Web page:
This is not going to be a post about weight issues; I’m a woman and I’m getting married next year so of course I want to shed a few pounds, but usually there are enough other things in my life to beat myself up about without going down that road. The biggest parts of me aren’t wobbly and they can’t be fixed by dieting or surgery. They are negative characteristics; as soon as someone mentions that I could have made their tea differently or that my work could do with improvement, those words fill my head. Everything else is shrunk to a negligible size and the criticism, however constructive, takes on a life of its own. Reinforcements are called in from my well-stocked store of negative things that have been said to or about me and those words go from a comment in context to an indelible character trait. Trained in logic as I am, in the face of this overwhelming evidence of my own inadequacy I crumble.
I am still learning, still slowly, to fight off this tendency and question the amplification of the original trigger before the others show up, but sometimes it’s like trying to beat off a grizzly bear armed only with a spoon and it’s much easier to just give up (and then, even better, I’ve got more proof that I’m weak and pathetic). In the instruction manual to accompany the massive sign that would be attached to my head in an ideal world, there would be a whole chapter on watching what you say to me, because if it can be taken in even a slightly non-positive way I can guarantee that any other interpretation will be immediately and unceremoniously dismissed. Sadly, though, it’s me that has a problem and not the world I’m in, so it’s me that needs to change. (But I’m crap, so I can’t).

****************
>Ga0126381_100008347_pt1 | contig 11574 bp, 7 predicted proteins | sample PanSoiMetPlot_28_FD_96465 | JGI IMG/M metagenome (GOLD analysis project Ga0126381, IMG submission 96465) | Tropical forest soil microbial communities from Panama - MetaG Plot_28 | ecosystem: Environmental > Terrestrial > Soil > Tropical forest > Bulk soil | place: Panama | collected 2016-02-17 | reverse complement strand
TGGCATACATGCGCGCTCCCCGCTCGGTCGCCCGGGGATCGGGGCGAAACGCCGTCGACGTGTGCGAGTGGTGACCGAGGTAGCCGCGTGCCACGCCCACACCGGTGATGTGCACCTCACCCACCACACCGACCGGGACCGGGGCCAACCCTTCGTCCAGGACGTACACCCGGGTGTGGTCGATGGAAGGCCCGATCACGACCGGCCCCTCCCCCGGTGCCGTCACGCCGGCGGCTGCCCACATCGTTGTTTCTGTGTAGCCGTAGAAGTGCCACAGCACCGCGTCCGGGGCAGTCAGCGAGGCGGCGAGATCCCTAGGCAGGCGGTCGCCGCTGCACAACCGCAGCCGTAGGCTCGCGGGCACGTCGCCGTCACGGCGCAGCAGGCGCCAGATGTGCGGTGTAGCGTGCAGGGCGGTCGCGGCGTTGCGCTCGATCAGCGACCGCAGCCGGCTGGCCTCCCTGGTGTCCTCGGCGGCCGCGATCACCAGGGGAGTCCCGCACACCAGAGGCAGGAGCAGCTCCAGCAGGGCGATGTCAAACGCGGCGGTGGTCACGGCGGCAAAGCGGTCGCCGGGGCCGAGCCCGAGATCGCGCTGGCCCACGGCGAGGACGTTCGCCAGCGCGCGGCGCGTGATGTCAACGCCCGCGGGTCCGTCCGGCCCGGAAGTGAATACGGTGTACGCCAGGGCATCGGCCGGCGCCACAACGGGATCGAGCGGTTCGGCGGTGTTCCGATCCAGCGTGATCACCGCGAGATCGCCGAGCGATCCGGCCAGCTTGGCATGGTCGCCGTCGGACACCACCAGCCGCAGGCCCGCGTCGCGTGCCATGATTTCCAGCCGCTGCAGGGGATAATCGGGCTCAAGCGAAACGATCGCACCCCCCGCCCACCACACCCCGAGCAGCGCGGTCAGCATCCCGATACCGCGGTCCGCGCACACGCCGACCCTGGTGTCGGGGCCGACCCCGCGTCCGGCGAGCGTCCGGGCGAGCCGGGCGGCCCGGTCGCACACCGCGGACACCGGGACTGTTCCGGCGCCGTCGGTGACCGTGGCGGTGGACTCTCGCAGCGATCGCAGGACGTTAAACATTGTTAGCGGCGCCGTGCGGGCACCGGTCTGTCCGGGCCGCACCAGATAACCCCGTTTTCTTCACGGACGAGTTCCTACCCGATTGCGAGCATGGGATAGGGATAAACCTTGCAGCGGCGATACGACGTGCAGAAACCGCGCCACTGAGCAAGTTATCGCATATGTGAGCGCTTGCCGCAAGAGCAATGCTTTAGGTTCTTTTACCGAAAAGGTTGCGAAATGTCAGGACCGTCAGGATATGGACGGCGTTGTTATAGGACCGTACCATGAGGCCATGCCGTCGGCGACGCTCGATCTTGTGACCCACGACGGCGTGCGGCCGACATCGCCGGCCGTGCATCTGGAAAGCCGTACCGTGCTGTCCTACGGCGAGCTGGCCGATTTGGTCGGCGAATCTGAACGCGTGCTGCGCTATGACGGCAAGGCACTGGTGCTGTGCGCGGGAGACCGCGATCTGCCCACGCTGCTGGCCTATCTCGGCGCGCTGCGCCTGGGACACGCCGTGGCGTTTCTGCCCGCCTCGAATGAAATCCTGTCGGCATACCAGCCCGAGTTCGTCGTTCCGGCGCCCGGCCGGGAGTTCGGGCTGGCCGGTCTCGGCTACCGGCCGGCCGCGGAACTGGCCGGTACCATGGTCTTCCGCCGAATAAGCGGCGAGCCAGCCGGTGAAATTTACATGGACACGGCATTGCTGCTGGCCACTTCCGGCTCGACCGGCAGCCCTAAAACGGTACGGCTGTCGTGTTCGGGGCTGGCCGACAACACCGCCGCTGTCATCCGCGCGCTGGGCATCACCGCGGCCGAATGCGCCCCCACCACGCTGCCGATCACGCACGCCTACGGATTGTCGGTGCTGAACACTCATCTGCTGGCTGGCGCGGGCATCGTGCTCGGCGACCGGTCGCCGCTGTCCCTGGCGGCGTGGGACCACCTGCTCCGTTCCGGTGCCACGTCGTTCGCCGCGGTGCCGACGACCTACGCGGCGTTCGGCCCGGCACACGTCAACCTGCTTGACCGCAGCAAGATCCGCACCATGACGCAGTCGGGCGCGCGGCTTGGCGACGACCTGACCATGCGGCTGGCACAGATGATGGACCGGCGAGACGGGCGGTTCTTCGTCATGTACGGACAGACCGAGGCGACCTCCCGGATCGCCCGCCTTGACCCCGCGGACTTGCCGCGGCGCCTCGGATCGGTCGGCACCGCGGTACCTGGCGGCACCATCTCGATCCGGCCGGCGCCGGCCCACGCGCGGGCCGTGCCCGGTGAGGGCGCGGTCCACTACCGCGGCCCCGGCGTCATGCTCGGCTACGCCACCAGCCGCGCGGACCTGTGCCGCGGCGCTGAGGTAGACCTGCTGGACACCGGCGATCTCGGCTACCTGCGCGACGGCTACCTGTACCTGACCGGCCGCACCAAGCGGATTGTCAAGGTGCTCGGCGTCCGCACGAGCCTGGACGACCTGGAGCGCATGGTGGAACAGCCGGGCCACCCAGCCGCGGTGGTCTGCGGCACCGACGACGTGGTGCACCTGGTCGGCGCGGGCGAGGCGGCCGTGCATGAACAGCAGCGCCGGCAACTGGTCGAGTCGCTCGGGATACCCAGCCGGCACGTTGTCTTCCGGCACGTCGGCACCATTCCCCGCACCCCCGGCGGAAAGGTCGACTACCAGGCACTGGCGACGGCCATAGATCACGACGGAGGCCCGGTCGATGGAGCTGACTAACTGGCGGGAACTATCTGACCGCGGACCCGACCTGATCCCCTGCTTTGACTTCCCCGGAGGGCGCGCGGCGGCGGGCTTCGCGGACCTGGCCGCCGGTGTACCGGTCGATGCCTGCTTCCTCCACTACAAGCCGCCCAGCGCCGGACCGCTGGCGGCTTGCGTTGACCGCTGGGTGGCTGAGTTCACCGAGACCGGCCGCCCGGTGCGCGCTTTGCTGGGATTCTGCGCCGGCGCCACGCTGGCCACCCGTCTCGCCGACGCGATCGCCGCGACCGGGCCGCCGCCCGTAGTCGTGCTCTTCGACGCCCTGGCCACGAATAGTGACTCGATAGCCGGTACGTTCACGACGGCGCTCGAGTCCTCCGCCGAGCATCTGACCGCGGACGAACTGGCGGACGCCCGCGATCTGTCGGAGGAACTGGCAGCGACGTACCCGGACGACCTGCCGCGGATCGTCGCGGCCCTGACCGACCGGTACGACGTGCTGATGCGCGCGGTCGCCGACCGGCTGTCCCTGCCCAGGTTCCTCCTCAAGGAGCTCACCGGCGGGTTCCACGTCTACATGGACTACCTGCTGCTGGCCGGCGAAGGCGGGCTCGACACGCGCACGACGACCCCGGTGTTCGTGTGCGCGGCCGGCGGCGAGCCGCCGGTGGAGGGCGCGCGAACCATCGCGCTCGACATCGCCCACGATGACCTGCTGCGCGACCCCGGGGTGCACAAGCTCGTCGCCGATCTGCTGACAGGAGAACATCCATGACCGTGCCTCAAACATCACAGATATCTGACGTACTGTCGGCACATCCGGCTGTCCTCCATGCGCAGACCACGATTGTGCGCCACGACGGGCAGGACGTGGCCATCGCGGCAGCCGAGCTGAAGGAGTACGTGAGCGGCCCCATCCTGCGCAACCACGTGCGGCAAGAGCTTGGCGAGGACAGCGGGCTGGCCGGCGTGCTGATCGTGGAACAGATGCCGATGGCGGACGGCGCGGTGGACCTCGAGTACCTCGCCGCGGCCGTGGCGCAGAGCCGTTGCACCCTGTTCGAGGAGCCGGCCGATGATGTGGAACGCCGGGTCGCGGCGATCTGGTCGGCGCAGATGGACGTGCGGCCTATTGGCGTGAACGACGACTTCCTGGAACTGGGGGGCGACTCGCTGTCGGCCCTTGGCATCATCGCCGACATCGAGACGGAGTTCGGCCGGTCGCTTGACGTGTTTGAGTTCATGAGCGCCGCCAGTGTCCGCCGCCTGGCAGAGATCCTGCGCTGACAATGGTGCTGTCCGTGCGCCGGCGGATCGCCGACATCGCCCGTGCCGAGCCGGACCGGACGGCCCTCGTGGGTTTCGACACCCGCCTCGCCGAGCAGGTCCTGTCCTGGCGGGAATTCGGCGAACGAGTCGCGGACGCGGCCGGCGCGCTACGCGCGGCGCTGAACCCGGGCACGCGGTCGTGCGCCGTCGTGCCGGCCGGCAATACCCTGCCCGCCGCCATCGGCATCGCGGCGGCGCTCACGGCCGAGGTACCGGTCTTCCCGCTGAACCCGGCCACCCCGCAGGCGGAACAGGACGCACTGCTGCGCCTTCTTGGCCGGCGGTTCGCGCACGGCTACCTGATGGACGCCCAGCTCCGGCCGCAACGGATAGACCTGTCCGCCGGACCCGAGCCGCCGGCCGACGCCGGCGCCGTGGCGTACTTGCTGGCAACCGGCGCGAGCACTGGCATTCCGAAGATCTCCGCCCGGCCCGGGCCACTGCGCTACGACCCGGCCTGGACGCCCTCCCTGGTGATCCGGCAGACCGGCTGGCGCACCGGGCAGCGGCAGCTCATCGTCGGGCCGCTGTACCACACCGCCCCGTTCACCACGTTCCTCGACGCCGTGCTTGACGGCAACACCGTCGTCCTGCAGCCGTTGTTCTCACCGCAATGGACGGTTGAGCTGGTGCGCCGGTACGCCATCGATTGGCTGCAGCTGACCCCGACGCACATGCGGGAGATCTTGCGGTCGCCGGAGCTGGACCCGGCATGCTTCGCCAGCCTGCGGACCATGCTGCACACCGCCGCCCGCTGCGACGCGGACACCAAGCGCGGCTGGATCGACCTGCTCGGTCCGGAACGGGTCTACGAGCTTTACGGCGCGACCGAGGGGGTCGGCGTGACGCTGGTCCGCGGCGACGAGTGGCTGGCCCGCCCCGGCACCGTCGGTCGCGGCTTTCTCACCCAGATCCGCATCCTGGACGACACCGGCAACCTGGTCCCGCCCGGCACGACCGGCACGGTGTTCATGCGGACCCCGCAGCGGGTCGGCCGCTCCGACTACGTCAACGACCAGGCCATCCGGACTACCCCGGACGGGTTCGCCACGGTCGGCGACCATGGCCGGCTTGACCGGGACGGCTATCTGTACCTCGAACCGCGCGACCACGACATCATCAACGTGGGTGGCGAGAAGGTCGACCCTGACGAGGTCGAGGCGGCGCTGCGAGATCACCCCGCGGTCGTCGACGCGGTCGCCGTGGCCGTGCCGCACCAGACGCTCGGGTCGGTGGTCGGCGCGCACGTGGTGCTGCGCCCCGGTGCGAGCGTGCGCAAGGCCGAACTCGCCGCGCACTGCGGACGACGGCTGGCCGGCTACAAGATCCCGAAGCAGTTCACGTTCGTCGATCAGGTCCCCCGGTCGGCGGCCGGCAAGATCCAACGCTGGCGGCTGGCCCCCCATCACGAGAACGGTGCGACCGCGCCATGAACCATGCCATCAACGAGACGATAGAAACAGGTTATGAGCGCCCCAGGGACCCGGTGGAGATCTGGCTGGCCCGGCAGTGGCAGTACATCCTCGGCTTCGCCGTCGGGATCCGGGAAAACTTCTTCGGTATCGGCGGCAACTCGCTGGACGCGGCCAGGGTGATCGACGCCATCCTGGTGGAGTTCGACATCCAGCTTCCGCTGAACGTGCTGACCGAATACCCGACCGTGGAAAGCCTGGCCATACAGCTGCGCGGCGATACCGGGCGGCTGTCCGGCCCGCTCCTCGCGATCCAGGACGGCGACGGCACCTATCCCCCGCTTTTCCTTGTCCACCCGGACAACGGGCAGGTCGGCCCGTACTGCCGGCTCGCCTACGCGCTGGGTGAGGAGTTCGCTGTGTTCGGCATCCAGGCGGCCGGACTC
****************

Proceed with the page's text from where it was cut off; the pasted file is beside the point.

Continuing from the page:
This is an entirely symmetrical process; positive things, if they get through the filter and into my brain, are attached to anything and everything that isn’t me – the quality of the tea-making apparatus, anyone else who was involved, the alignment of Mars and Uranus. Trying to praise me is like banging your head against a brick wall; I won’t have any of it and if I’m feeling particularly animated I might even laugh in your face. If I do start believing a word of it then I feel guilty and arrogant and it’s back to the simultaneously uncomfortable and comforting (like a cage in piranha-infested waters) place where I know I’m bad and that’s just how things are.
Of course, everyone is self-critical, or at least modest, sometimes. Everyone picks up on negative words that are sent in their direction. But everyone else can take them in context; if they’re constructive they can be used and if not they can be brushed off. Maybe a harsh word can ruin your day, but it probably can’t ruin your life. And why should it? Although it turns out that the parental favourite ‘sticks and stone may break my bones…’ is a complete lie, it is utterly irrational to let throwaway comments take over your brain. But wait, depression is a mental illness, so it makes me irrational. Or, more rationally, it makes me think in an irrational way sometimes, though I’m getting better at taking a step back from it. That last sentence sounds too much like a compliment though; I take it back.